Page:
All new freshmen, learning disability or no, deal with major adjustments as they cross the threshold from high school to college. Many students find the challenges insurmountable. In fact, in February 2010, Rob Schnieders, Director of National Engagement, reported that fewer than 60% of students entering four-year colleges today are graduating.
It is hard to ignore the fact that there is an awful lot of failure in college. For students with learning disabilities, however, the hurdles are even higher. Besides the adjustment to independence that all new college students face, students with LD are required to adapt to a new and unfamiliar environment where all the supports they have known in high school are pulled out from under them: the IEP, parental advocacy, teacher support, individualized and/or resource room tutoring, and parental reminders regarding assignments, due dates, etc. The sudden withdrawal of these supports places this cohort at particular high risk for failure.
Now… I’d like you to imagine that tomorrow, without warning, all the rules you’ve come to know at work are turned upside down. Imagine, too, that you have auditory processing problems and short-term memory issues. How disoriented would you be? This is exactly what happens to students when they enter college without knowledge of the forthcoming changes. The simple shift from studying a subject for a year in high school to just 15-weeks in college is difficult enough. Now consider the changes already mentioned above; by the time a student knows the drill, the first semester is over and grades are out. The student feels sucker-punched and totally defeated.
To make matters worse, students who’ve experienced Special Education classes are often reluctant to disclose disabilities in the postsecondary setting. They are tired of wearing a “label” and perceive college as a new beginning where no one is familiar with their history of struggles. In deciding not to disclose, the student now contends with the absence of an additional element that helped them cope high school–without documentation, students are not entitled to accommodations on the college level!
High schools have a responsibility to students with disabilities to send them on their way with knowledge of the postsecondary system that sets them up to succeed. There is no need for teens with learning disabilities, or their parents for that matter, to be blindsided. There is no need for students to endure yet another chink to their armor or for parents to lose tuition dollars for which they’ve worked so hard.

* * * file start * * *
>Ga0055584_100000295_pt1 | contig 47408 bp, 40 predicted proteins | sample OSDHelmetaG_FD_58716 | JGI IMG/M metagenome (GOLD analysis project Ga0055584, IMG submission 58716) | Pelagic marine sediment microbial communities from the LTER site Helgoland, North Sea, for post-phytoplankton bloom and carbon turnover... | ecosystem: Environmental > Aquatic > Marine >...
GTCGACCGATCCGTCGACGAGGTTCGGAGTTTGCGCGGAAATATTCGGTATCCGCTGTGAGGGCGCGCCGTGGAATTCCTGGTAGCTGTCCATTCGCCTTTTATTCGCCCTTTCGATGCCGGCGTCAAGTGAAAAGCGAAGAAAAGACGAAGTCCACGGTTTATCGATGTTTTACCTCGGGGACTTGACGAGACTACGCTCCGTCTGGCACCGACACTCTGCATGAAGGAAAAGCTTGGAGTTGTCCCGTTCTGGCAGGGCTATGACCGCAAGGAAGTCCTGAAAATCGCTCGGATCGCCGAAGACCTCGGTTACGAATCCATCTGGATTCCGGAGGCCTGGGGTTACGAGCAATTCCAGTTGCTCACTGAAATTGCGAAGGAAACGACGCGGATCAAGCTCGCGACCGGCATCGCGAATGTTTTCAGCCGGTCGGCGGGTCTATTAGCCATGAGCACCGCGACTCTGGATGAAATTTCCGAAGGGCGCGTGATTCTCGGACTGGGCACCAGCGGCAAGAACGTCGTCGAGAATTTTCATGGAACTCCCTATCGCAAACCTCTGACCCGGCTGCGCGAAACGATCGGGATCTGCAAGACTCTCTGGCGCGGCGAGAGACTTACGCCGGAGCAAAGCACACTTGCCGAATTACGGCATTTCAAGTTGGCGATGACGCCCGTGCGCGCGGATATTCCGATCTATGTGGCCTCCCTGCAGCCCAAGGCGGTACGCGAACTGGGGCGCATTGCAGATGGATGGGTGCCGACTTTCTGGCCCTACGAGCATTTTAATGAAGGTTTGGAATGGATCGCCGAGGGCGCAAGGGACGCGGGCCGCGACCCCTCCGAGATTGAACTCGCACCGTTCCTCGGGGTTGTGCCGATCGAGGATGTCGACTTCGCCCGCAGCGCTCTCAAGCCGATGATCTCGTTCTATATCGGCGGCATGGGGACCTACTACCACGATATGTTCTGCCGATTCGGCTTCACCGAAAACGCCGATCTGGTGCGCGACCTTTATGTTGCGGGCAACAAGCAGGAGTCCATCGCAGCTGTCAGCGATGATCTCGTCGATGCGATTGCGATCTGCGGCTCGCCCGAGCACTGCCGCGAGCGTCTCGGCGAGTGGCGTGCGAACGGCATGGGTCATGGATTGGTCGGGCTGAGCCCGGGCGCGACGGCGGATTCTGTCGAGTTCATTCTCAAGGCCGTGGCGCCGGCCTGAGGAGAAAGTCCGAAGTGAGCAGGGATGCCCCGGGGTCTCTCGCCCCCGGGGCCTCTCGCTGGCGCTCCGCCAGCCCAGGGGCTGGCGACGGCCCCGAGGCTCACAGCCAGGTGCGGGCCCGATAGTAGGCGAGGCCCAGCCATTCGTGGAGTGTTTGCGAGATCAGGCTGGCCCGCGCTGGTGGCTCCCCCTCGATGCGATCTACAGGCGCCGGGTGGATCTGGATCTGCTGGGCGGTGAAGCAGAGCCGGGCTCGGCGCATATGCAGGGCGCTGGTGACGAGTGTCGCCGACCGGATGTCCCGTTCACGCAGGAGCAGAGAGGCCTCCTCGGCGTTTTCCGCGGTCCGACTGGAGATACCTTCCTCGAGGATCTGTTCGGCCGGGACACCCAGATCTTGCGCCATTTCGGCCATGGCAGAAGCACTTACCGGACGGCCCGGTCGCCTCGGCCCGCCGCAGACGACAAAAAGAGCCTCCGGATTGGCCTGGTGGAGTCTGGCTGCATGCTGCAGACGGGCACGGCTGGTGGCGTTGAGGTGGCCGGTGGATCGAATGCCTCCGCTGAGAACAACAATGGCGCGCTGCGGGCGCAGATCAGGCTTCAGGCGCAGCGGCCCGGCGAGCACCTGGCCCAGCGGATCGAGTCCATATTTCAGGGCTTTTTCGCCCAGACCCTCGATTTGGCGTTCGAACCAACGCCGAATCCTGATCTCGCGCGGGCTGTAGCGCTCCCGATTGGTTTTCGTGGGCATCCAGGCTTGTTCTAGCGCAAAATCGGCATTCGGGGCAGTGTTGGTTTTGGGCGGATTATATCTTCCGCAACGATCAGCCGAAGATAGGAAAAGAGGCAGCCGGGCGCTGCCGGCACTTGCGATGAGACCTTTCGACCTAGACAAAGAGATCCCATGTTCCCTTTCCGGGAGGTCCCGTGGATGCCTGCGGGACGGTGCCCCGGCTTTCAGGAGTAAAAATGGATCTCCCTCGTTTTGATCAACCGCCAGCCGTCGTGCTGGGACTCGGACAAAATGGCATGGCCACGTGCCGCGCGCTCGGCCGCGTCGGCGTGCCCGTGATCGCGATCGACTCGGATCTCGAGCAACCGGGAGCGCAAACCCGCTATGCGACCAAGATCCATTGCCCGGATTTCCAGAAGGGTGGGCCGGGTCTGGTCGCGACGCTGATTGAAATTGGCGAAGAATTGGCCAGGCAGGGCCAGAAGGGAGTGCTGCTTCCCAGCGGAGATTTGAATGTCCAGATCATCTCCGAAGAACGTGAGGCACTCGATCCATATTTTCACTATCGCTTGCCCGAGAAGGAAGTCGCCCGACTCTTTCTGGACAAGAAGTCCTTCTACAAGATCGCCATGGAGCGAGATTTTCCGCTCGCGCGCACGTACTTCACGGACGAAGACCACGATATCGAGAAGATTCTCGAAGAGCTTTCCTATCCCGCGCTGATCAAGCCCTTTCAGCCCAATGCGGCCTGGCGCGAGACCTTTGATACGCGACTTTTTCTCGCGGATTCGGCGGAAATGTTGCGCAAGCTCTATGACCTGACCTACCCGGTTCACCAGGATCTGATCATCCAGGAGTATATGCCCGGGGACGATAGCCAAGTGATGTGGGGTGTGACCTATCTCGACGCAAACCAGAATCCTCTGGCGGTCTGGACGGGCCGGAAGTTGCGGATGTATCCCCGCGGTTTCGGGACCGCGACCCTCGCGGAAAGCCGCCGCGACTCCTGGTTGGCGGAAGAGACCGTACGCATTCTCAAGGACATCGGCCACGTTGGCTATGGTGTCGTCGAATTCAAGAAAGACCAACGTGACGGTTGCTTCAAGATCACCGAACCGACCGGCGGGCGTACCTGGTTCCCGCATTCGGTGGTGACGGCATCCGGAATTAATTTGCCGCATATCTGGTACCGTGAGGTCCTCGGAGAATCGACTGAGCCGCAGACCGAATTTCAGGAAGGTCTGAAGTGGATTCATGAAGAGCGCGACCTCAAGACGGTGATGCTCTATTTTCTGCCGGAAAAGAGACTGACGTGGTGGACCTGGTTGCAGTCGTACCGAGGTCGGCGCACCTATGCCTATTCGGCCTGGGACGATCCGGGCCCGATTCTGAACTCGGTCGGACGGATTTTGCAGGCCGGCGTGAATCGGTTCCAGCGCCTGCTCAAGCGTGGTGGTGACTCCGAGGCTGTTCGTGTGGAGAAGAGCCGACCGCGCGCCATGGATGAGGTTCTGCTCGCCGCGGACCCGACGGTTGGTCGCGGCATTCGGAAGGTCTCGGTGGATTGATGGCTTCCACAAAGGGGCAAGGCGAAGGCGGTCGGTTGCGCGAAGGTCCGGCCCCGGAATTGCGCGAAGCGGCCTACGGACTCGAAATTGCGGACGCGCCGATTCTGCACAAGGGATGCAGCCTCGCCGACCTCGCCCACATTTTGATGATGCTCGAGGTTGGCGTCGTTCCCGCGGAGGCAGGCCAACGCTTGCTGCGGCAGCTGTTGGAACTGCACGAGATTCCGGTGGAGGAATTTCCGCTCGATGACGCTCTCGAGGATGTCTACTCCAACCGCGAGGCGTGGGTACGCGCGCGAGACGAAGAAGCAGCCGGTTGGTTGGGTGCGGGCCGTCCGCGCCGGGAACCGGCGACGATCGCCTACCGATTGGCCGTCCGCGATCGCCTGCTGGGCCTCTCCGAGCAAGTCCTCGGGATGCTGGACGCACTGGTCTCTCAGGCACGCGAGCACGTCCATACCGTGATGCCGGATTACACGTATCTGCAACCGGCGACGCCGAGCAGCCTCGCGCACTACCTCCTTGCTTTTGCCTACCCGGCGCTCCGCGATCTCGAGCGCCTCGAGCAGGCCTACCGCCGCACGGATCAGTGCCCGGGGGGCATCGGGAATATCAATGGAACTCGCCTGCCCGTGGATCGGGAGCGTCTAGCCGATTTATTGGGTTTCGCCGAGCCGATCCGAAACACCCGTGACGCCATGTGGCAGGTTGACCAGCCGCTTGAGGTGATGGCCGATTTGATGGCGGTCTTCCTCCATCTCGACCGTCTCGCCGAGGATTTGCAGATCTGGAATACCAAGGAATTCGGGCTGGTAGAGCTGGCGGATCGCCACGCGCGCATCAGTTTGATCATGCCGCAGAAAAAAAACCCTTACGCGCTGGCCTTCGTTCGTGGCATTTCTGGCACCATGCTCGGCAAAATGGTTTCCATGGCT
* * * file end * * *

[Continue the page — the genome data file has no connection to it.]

Here are the things that high schools don’t tell you:
• Disclosure upon admission is confidential. Unlike high school, there are no labels or classes specifically for students with disabilities. In college, this information remains with the disability services office and any professors to whom the student decides to disclose.
• Motivation is the key factor in college success.
• College “fit” is probably the second most important factor
• Help is empowering and not a sign of weakness. Students who regularly seek help are more successful and often become metacognitive.
• There’s a big difference between “accommodations” and “services”. Know exactly what the student requires to be successful.
• Disability services offices tell parents what they want to hear because colleges are tuition-driven. Parents must do major detective work to uncover the truth.
• Community colleges, because of their lack of services, are often high-risk.
• Quality (establishing a solid GPA) trumps speed. Many students with disabilities take longer than 4 years to graduate because of reduced course loads. By the way, there is a way to take a reduced load and remain on your parents’ health insurance plan.
• “LD-friendly” colleges often offer students a FERPA waiver, so that parents may have contact with the college and access grades.
• Students should have some sense of direction before selecting a college to be sure the college they choose has the appropriate major.
• It is NOT true that if students don’t attend college immediately after high school, they’ll never go. Many students mature with a gap year or a few realistic years in the working world. That maturity is often accompanied by a desire to return to school and newfound motivation.
• There are many paths to success, and college isn’t the only one. Individuals who are not academically-inclined can earn a far better living by learning a vocation than by earning mediocre grades in college classes that don’t interest them.
• Foreknowledge of the college system, how to navigate it, and how it differs from high school is critical to the success of students with disabilities.
• Effective study skills, not simply reading and understanding, is a prerequisite to college success.
• Expect 2-3 hours of outside work/study for every houryou sit in class.
• College and employment are often incompatible partners for students with learning disabilities. Many find it difficult to make the transition from work to studying and end up giving school short shrift. It is best to consider school a full-time job–even with a reduced course load. Work should be reserved for summers and break periods, if possible.
• If a student is not ready to take on the responsibilities of college, don’t cut the check. Wait.
• The road to success is paved with potholes. Students need to have emotional coping strategies to get past these.
At the bare minimum, students should be aware of the above principles if they hope to succeed in college. Until high schools tell them (don’t hold your breath), you can get that information from me.